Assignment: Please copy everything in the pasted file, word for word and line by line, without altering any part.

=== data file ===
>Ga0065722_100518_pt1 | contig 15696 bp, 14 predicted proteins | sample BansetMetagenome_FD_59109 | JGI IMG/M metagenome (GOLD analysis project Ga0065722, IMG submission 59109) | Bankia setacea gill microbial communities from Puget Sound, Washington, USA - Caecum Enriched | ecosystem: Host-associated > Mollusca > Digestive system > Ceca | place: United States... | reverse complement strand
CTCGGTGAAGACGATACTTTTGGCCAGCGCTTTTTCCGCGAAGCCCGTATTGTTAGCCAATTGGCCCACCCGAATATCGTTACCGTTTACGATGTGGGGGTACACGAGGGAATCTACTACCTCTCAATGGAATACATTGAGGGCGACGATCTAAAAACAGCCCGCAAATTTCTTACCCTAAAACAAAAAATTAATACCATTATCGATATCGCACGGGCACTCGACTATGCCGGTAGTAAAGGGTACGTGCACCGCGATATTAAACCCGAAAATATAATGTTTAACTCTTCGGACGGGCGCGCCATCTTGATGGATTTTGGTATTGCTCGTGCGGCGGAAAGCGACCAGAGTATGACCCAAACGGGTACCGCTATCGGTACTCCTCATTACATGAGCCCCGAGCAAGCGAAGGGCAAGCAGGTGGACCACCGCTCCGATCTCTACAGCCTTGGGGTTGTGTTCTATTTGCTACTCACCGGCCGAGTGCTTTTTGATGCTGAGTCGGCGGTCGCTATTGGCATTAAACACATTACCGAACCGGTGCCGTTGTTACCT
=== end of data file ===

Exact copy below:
>Ga0065722_100518_pt1 | contig 15696 bp, 14 predicted proteins | sample BansetMetagenome_FD_59109 | JGI IMG/M metagenome (GOLD analysis project Ga0065722, IMG submission 59109) | Bankia setacea gill microbial communities from Puget Sound, Washington, USA - Caecum Enriched | ecosystem: Host-associated > Mollusca > Digestive system > Ceca | place: United States... | reverse complement strand
CTCGGTGAAGACGATACTTTTGGCCAGCGCTTTTTCCGCGAAGCCCGTATTGTTAGCCAATTGGCCCACCCGAATATCGTTACCGTTTACGATGTGGGGGTACACGAGGGAATCTACTACCTCTCAATGGAATACATTGAGGGCGACGATCTAAAAACAGCCCGCAAATTTCTTACCCTAAAACAAAAAATTAATACCATTATCGATATCGCACGGGCACTCGACTATGCCGGTAGTAAAGGGTACGTGCACCGCGATATTAAACCCGAAAATATAATGTTTAACTCTTCGGACGGGCGCGCCATCTTGATGGATTTTGGTATTGCTCGTGCGGCGGAAAGCGACCAGAGTATGACCCAAACGGGTACCGCTATCGGTACTCCTCATTACATGAGCCCCGAGCAAGCGAAGGGCAAGCAGGTGGACCACCGCTCCGATCTCTACAGCCTTGGGGTTGTGTTCTATTTGCTACTCACCGGCCGAGTGCTTTTTGATGCTGAGTCGGCGGTCGCTATTGGCATTAAACACATTACCGAACCGGTGCCGTTGTTACCT